"Undoubtedly," replied Thorndyke. "A properly attested letter is good evidence enough. It is just a question of what it contains. Let us suppose that we have a suitable letter. Then our procedure is perfectly simple. We produce it in court, and it is read and put in evidence. We say to the judge: 'Here is a letter from the respondent to the petitioner, or her solicitor, as the case may be. It is in answer to an advertisement, also read and put in evidence; the handwriting has been examined by the petitioner, by her solicitor, and by the respondent's banker, and each of them swears that the writing and the signature are those of the respondent. In that letter the respondent clearly and definitely states that, he has left his wife for good; that under no circumstances will he ever return to her; that he refuses hereafter to contribute to her support; and that he has transferred his affections to another woman, who is now living with him as his wife.' On that evidence I think we should have no difficulty in obtaining a decree."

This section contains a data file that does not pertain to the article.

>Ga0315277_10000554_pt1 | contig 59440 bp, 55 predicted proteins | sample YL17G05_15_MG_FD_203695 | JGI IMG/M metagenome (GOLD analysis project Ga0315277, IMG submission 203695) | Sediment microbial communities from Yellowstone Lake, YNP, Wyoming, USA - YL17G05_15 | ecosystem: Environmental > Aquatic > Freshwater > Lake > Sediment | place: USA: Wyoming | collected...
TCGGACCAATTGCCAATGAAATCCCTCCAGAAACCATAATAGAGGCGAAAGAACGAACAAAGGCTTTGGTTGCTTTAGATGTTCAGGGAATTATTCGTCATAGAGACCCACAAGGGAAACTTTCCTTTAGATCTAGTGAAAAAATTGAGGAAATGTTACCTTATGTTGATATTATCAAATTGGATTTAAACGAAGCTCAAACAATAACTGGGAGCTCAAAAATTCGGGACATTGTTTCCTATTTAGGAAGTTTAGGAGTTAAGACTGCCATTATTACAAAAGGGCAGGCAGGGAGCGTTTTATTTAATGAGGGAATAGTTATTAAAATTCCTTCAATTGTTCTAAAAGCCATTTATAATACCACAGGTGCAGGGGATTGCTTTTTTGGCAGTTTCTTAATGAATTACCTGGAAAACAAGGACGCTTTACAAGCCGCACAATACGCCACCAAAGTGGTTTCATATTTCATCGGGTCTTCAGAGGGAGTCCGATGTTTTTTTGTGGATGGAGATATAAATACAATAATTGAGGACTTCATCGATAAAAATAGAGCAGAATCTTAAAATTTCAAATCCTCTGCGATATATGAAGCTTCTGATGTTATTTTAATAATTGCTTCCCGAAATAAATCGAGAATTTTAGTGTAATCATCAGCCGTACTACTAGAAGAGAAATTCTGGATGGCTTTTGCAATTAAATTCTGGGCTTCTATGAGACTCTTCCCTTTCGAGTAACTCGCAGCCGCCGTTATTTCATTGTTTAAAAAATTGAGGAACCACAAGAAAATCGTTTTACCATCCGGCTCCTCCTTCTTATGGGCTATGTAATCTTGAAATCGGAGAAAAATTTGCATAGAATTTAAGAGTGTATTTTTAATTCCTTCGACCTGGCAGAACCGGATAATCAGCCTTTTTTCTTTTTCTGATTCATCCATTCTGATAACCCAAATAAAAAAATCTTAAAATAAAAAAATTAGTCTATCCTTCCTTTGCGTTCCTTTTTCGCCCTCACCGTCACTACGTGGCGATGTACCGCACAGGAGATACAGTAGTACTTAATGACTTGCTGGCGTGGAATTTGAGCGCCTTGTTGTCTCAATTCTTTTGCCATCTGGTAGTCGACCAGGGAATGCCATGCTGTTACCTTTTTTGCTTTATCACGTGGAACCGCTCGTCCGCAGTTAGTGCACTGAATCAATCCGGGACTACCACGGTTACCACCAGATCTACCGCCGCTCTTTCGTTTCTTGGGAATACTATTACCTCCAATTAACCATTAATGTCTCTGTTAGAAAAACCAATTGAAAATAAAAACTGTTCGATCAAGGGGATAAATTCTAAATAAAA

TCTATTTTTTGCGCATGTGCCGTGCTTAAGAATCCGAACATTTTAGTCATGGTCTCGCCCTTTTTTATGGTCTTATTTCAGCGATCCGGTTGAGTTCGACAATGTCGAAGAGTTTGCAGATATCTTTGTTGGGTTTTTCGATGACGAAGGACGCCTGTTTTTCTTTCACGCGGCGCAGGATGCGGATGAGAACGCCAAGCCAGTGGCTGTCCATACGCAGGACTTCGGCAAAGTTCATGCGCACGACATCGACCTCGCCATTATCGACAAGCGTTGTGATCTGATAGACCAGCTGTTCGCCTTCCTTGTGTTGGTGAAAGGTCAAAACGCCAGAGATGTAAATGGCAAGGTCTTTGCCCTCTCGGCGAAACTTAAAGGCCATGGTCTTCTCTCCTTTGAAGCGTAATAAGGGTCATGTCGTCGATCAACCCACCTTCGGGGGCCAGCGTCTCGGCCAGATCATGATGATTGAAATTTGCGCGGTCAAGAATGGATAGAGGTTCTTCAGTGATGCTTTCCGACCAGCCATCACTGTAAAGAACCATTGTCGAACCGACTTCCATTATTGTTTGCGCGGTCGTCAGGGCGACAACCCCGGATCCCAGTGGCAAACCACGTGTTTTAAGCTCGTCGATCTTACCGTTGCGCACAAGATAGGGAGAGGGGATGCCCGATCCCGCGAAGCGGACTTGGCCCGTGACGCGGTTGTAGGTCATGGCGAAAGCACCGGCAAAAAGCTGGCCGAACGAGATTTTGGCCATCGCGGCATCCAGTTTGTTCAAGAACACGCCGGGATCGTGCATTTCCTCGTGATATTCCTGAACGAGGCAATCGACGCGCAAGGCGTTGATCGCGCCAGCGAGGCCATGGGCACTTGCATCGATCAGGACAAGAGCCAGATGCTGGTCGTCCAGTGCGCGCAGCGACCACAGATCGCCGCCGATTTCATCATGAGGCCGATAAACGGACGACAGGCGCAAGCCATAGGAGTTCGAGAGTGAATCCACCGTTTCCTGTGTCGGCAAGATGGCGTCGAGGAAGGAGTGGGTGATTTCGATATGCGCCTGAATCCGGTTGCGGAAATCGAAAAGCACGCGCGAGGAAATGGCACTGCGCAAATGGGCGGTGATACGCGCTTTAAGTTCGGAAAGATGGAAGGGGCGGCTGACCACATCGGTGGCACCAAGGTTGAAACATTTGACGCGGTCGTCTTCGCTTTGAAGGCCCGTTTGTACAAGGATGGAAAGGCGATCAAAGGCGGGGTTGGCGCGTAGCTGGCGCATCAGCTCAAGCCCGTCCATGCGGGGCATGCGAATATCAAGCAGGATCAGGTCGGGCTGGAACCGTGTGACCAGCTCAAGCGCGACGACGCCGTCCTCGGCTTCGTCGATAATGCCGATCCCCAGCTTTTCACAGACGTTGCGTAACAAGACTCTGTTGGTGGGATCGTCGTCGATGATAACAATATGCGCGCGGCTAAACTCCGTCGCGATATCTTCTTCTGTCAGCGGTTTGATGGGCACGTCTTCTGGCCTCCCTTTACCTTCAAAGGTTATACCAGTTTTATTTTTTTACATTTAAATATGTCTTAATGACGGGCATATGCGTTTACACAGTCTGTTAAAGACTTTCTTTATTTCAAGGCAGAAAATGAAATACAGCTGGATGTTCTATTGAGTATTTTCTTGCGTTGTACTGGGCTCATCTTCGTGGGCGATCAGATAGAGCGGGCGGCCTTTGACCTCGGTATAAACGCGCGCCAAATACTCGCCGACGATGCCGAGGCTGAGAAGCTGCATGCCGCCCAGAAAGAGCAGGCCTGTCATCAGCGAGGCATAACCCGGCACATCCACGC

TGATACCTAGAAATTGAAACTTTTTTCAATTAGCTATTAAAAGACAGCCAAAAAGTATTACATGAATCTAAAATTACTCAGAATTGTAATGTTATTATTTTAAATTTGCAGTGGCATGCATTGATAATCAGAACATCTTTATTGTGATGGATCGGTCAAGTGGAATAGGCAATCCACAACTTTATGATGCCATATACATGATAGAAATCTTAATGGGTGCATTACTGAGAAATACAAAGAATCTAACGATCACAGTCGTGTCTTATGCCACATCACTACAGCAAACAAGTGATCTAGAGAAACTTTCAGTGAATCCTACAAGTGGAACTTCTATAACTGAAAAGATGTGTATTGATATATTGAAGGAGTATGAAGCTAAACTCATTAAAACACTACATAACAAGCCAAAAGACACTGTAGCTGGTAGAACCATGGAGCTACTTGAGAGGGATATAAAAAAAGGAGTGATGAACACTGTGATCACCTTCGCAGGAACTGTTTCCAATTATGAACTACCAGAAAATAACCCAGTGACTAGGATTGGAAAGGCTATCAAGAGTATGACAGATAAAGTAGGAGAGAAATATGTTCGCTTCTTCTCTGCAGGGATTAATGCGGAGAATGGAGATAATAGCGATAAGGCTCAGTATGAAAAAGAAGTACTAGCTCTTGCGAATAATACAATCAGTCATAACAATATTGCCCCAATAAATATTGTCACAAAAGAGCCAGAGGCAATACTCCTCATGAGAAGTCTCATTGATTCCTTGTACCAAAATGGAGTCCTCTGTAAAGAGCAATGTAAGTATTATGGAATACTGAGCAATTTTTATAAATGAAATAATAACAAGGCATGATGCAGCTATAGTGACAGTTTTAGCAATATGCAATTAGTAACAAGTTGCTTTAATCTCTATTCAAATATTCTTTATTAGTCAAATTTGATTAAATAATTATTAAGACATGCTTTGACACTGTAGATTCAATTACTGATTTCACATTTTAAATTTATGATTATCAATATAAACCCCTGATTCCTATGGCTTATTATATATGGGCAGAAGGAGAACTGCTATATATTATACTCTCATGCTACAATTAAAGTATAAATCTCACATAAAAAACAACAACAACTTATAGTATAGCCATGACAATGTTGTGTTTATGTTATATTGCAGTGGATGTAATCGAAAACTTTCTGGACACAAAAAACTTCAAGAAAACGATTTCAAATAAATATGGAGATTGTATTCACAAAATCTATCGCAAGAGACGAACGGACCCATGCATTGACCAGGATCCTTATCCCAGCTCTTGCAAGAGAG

Varney listened eagerly. He would have liked to make a few notes, but that would hardly do, though Thorndyke seemed to be a singularly simple-minded and confiding man. And he was amazingly easy to pump.

"I don't suppose Purcell would give himself away to that extent," he remarked, "unless he was really keen on a divorce."

"It is extremely unlikely in any case," Thorndyke agreed. "But we have to bear in mind that if he writes at all it will be with the object of stating his intentions as to the future and making his position clear. I shall draft the advertisement in such a way as to elicit this information, if possible. If he is not prepared to furnish the information he will not reply. If he replies it will be because, for his own purposes, he is willing to furnish the information."